A few nights later, Leo was marched to the train station. “We were almost to Texas before I knew where we were going—the Air Force. I think that officer did it. He saw my enthusiasm. And I ended up in the Air Force,” says Leo.

Leo was then sent to Las Vegas, Nevada for gunnery school. “That was the school to teach you how to shoot machine guns and the turrets on a plane. You had to know every position on a plane and be able to use it.”

Joseph Leo
From there Leo was sent to Florida where he was assigned to a 10-man crew, then on to Savannah, Ga., where they picked up a brand new B-17. “From Savannah we flew to Maine, refueled, and then went to Newfoundland," he said.

His crew was stationed in Eye, England from which they flew 15 missions.

“Trucks were scurrying around, pumping the last bits of gas in your tanks. Then all of a sudden the whole base comes deathly quiet. The trucks stop, everything stops and the pilot says, ‘Ok, let’s go fellas.’ So, we get in the plane. We wait. Then a green flare goes off. There’s four engines on a plane and there’s thirty-six planes all warming up at once … try and put yourself in that sound. Boy, you couldn't hear yourself think. You see everybody lined up at the tower to watch us take off. At the end of the long runway was a stone wall and a farm. When you take off you're supposed to be in the radio room with your feet braced against the wall in case it crashed on takeoff. But most of us kinda sneaked back and peeked out over.”

Leo recalls a hazardous bomb run in overcast weather. On that mission they were flying what they called, “tail-end Charlie”. When extra planes were available, they would send another plane up which flew nearly outside the formation.

“One of the other planes aborted the mission. He had to go back, engine problem or something. We took his place but we had to get all the way across the formation. So we worked our way through the planes … overcast got higher and higher and the planes got more buried in the fog. Two planes collided in front of us. Of course it happened so fast that I didn’t see it. I was looking out the side window. Well, our pilot pulled the plane up and he could have hit another plane himself. Our navigator set a course south, hoping to get down into France so that we could land there. We came out over Frankfurt, Germany and the sun was shining. They didn’t shoot at us. That meant that they probably were going to send some fighters up to get us. But they didn’t, and I don’t know why because we were dead ducks all by ourselves over Frankfurt. So, we got over into France and found a field but we didn’t have to land. They sent us back to England. They already had us reported as one of the planes that collided.”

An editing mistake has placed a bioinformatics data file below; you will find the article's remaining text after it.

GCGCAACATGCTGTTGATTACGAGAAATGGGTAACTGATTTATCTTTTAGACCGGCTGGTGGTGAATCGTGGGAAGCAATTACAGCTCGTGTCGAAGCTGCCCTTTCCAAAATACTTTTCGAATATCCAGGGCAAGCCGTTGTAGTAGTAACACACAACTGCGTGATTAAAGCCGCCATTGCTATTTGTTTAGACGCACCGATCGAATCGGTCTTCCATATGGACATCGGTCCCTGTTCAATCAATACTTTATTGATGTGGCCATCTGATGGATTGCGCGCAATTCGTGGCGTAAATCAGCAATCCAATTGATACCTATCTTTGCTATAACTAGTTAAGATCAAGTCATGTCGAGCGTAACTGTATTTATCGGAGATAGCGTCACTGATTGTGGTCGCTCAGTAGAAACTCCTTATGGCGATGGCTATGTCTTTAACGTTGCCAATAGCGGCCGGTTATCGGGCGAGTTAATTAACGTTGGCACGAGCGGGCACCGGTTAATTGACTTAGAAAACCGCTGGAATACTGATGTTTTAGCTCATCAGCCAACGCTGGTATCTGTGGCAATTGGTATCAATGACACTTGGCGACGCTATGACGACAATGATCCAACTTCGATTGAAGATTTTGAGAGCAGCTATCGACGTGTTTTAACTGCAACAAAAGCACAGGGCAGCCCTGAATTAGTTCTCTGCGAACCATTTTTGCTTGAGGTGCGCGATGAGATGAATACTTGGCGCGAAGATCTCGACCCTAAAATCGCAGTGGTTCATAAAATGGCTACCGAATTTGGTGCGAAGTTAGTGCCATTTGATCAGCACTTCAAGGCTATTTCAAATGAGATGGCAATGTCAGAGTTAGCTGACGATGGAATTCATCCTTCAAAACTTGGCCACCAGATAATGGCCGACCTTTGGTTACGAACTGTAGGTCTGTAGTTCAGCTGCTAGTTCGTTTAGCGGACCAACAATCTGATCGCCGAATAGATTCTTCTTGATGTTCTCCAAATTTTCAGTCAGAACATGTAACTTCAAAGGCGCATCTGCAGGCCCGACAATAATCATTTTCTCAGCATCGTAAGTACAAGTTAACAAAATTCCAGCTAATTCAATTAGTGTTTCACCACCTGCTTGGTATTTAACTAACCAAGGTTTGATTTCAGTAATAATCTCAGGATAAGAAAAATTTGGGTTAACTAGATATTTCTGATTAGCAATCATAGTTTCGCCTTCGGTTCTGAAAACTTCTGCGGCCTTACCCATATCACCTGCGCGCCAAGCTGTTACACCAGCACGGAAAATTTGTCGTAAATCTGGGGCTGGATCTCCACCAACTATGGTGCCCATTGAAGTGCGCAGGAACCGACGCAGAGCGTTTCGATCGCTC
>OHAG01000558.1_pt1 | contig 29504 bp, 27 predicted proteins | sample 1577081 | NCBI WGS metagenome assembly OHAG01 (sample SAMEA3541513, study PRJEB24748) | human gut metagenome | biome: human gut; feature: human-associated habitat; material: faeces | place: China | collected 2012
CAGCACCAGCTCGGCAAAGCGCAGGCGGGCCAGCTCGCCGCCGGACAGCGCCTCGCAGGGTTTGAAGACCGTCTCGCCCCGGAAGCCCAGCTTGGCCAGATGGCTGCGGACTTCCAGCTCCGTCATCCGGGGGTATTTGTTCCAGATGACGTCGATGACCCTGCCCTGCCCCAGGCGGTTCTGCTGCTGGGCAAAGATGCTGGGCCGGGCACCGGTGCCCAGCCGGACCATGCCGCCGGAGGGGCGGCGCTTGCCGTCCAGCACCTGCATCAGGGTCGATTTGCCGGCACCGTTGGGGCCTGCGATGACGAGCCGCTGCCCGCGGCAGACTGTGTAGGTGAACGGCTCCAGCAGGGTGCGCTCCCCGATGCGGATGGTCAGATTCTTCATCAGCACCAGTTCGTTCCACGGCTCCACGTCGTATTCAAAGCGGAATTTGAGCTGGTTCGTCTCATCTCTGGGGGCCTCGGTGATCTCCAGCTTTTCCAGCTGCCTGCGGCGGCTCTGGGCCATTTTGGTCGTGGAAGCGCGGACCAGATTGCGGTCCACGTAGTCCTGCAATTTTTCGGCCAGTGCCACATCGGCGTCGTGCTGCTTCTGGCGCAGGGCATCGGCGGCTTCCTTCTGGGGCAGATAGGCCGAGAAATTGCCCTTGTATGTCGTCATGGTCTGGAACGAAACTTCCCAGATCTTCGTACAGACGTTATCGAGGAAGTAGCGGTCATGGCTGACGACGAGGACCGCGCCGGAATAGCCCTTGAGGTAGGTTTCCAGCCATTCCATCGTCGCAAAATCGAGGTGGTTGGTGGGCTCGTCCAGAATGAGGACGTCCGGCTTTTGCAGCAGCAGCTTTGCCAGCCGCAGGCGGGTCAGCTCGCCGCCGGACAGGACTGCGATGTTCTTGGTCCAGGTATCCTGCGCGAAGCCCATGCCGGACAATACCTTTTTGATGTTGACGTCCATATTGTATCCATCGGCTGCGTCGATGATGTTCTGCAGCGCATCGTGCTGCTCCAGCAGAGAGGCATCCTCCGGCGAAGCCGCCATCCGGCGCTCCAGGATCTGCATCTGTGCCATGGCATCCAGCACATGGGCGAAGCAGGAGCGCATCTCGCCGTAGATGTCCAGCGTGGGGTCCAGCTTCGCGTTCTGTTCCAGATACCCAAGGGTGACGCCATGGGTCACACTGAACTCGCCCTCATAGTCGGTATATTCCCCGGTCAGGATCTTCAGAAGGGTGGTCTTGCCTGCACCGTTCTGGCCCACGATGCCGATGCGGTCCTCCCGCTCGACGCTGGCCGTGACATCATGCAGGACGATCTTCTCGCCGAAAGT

Toward the end of the war, the Americans made a truce with Germany in which they were allowed to drop food behind German lines.

“They would let us do it but they couldn’t guarantee us that all the troops had got the message, because communications were very bad with the Germans,” says Leo. “We had to fly with our bomb bay doors open and wheels down. They told us to fly between 50 and 100 feet, and don’t try to hold a formation. They filled our bomb bay with food, and we dropped it behind the lines.”

Birkholz came to Buffalo in the 1950s, later meeting Joseph Leo when he moved to the Portville area.

“He lived around the corner,” recalls Birkholz. “My wife took our two poodles for a walk up the street and their dog came running out. So, we were introduced."

It didn’t take long for them to figure out they were former enemies. When asked if there was any tension between them, Birkholz and Leo both said no.

“Young men on both sides did what they had to do."